John Kontodiakos made a wish when he retrieved the Epiphany cross in 1979.
"The wish was that if I ever had a son that he'd get to have that same experience and now, it's so much more incredible," said Kontodiakos, 50. "Words can't explain it. It's just a very special feeling."
On Tuesday, Kontodiakos' youngest son, Pantelis J. "Pete" Kontodiakos, 17, became the fifth member of his family to find the cross. He did it on the 30th anniversary of his father's accomplishment.
"It's unbelievable, the best feeling of my life," said the younger Kontodiakos.
Three of John's brothers also retrieved the Epiphany cross: Manuel in 1976, Nick in 1973 and Pantelis in 1969.
"I got it 40 years ago today. He's my namesake," said the elder Pantelis Kontodiakos, 58, with pride.
The dive was the highlight of the daylong celebration of the Epiphany, an Orthodox Christian holiday that commemorates the manifestation of God through Jesus' baptism in the Jordan River.
Tuesday marked the 103rd Epiphany celebration in Tarpon Springs, one of the largest in the world. An estimated 15,000 people attended this year, according to Tarpon Springs police.
The morning started with an Orthros and Divine Liturgy officiated by Archbishop Demetrios of the Greek Orthodox Archdiocese of America. Overflow from the standing-room-only crowd at St. Nicholas Greek Orthodox Cathedral found space at the parish hall next door, where the services were aired on a large-screen television.
Around noon, divers and clergy began the procession from the cathedral through downtown to Spring Bayou.
"Slow down. It's your last walk, enjoy it," co-dive coordinator Michael Kouskoutis told the older boys who were lined up in front.
Kouskoutis said the 62 divers were his largest group in at least a decade.
After they reached the bayou and receiving a blessing from the archbishop, the divers ran and jumped into the 66-degree water. They scrambled onto boats linked in a semicircle around the observation platform.
After a blessing of the water and the release of a white dove symbolizing the Holy Spirit, Metropolitan Alexios of Atlanta threw the cross into the water.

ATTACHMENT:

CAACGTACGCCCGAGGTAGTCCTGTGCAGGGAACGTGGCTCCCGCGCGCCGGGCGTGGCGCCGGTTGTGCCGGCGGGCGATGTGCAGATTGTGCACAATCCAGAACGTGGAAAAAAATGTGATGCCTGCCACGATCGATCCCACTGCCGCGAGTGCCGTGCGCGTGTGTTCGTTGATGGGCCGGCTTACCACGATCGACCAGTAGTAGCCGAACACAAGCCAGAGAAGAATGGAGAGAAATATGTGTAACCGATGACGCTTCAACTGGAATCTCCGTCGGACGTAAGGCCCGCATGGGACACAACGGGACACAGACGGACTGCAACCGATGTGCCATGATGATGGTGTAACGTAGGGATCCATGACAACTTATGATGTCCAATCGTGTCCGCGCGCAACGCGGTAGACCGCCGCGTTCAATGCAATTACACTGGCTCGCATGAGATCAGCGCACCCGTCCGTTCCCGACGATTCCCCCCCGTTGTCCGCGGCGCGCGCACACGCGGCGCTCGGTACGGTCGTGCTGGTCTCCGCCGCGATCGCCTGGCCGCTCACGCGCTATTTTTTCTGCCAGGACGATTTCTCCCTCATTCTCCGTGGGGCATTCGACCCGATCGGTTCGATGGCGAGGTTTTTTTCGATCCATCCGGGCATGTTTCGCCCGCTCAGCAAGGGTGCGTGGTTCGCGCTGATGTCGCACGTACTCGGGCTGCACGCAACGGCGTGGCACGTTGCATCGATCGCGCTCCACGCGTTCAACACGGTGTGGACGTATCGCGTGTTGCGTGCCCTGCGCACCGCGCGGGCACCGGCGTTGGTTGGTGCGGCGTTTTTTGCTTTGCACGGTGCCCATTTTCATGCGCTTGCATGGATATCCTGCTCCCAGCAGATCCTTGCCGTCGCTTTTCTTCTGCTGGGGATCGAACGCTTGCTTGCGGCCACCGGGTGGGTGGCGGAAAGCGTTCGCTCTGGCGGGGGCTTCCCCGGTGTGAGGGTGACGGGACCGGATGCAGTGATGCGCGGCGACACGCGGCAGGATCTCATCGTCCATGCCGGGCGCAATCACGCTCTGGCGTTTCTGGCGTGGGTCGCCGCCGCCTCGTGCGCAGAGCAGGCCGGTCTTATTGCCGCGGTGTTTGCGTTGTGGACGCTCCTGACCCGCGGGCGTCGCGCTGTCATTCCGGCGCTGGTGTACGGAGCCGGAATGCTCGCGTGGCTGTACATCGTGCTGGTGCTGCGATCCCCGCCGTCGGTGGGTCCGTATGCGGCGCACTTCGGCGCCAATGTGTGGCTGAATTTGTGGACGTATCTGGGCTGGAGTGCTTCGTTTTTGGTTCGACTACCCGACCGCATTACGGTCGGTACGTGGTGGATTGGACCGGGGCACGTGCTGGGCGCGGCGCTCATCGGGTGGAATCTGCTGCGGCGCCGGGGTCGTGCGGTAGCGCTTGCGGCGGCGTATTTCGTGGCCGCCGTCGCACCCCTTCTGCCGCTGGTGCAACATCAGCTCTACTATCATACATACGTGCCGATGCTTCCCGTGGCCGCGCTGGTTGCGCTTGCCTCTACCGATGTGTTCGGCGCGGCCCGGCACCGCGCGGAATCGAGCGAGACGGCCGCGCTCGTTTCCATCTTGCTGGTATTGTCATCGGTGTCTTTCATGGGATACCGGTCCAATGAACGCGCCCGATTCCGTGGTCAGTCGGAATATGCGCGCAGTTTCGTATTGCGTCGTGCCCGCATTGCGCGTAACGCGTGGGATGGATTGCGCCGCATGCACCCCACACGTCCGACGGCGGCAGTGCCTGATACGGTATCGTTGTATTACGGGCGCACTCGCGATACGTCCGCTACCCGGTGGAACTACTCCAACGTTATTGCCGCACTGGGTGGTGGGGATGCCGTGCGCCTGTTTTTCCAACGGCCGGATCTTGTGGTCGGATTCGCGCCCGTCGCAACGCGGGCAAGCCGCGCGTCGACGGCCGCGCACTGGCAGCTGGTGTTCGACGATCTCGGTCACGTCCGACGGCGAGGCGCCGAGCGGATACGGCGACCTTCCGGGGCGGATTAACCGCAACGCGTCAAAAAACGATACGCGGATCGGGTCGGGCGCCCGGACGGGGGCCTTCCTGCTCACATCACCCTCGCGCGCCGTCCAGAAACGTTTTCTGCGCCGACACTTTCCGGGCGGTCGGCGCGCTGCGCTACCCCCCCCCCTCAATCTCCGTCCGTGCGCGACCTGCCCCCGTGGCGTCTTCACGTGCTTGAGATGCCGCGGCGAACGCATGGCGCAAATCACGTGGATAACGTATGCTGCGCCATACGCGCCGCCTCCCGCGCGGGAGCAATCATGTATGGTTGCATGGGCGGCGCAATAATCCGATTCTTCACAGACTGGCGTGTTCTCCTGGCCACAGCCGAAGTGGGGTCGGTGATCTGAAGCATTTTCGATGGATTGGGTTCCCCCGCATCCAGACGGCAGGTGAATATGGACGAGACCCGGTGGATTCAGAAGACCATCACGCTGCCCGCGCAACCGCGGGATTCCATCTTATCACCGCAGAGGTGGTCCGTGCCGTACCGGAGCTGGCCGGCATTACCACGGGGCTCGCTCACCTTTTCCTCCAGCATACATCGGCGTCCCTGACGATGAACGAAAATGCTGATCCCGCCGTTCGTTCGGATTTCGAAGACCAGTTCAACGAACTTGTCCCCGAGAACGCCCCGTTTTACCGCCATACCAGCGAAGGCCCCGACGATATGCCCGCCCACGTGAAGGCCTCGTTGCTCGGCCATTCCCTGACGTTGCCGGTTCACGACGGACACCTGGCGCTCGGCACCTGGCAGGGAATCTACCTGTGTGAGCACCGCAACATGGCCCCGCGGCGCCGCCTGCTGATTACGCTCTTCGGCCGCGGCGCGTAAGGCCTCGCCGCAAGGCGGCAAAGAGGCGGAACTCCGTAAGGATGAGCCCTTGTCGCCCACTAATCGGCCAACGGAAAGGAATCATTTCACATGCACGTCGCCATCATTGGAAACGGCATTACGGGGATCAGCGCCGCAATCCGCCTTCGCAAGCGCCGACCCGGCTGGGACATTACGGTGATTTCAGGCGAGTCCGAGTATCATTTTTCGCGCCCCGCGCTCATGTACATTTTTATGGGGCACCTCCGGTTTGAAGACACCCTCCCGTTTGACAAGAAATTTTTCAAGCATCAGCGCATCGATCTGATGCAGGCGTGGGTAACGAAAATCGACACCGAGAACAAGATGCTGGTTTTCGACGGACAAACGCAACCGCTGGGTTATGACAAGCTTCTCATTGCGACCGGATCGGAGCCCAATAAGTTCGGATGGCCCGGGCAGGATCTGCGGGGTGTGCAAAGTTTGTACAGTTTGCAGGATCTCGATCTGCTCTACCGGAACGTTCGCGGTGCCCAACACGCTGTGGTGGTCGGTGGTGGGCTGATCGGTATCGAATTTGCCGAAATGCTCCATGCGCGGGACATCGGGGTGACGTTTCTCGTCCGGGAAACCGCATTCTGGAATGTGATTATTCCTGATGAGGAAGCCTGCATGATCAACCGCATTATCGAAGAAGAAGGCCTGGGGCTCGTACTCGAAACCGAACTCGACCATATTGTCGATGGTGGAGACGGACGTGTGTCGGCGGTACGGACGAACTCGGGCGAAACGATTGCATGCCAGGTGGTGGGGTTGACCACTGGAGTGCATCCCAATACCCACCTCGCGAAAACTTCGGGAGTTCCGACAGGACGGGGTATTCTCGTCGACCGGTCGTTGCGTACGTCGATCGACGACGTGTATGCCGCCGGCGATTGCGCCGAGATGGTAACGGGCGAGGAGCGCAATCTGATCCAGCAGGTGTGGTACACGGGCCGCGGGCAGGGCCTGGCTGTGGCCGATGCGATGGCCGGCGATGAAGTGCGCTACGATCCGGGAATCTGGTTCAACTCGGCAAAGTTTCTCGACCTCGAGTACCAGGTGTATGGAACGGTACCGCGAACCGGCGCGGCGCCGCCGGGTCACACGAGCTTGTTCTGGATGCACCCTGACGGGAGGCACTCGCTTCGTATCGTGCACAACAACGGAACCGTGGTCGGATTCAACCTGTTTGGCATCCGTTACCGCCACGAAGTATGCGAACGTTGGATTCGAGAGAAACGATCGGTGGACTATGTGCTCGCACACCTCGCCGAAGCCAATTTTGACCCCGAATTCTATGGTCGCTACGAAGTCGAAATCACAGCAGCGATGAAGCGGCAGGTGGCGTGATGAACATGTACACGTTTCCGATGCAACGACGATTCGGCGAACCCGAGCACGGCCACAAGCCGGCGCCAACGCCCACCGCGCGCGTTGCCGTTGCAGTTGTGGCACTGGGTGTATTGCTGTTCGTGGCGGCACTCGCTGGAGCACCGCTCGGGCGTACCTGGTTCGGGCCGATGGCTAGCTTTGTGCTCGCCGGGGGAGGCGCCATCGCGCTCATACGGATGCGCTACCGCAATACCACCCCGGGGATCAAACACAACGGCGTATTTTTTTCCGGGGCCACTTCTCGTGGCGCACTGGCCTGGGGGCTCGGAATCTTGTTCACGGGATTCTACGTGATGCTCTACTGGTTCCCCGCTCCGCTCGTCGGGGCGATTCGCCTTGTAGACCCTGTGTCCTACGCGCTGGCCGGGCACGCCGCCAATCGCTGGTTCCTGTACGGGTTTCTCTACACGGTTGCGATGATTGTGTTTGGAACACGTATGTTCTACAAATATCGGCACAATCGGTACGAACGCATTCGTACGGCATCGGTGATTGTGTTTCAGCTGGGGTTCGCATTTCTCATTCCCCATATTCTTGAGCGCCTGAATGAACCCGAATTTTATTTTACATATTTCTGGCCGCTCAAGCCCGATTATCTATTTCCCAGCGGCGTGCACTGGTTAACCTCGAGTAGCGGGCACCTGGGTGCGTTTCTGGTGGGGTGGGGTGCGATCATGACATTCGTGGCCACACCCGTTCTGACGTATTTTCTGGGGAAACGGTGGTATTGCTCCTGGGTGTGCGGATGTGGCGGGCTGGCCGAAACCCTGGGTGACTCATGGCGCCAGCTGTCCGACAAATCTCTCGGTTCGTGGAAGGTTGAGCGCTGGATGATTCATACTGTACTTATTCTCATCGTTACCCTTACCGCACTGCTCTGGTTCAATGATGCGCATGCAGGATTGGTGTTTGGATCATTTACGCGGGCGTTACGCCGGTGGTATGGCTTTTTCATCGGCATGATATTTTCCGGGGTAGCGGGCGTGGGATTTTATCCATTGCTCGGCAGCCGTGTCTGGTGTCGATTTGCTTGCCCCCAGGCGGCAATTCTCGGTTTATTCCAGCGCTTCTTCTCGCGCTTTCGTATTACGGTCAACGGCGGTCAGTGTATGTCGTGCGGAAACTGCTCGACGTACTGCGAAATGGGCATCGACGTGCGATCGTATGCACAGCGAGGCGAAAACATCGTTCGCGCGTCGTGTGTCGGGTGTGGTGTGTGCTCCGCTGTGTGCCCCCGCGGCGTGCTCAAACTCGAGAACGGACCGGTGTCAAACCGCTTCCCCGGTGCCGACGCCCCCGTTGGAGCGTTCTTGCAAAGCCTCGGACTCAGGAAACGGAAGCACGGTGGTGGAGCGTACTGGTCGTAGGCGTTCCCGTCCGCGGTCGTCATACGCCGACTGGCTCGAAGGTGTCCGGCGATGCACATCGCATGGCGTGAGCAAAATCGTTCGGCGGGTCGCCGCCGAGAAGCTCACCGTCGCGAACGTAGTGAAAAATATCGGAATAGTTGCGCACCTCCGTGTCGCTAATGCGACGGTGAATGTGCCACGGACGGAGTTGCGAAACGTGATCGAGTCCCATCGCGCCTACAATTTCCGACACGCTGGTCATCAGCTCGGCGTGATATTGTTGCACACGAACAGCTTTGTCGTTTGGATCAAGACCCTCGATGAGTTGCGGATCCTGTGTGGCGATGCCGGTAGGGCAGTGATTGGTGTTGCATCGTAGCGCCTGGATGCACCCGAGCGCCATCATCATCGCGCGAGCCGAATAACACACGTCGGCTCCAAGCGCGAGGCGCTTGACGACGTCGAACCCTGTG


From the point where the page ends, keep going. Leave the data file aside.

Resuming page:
"Right dead center. It was a nice throw," said Emanouel Frangos, 32, of Campbell, Ohio, who was attending his fifth Epiphany in Tarpon Springs.
After 50 seconds — a bit longer than it usually takes for the cross to be found — Kontodiakos rose from the water clutching the white cross.
His fellow divers hoisted him onto their shoulders and carried him back to the cathedral, where well-wishers and fellow divers kissed the cross.
Kontodiakos and the other divers were honored afterward at a glendi, or party, at the cathedral's community center.
The archbishop acknowledged the youth for their "spontaneous, loving gesture" of carrying Kontodiakos on their shoulders after the dive.
"I told them ... keep the good spirit of being in a good competition, but also, keep the strong fellowship," said Archbishop Demetrios.
Father Michael Eaccarino, the cathedral's spiritual leader, said Kontodiakos was a "well-rounded" young man worthy of the honor.
"That kind of wholesome character, that I think so many young men have lost today because of families dissolving, this young man has it," he said.
Kontodiakos is the son of John and Argie Kontodiakos of Tarpon Springs. He is a senior at Countryside High School, where he is a punter on the football team. He was a 2008 first-team selection on the USA Today All-America team.
Tradition says the young man who retrieves the Epiphany cross will enjoy a year of good fortune.
But John Kontodiakos said he expects his son's blessings will only multiply over the years.
"I've been very fortunate," he said. "He will have a lot of that and it's not just for the year, it's for life."
Rita Farlow can be reached at firstname.lastname@example.org or (727) 445-4162.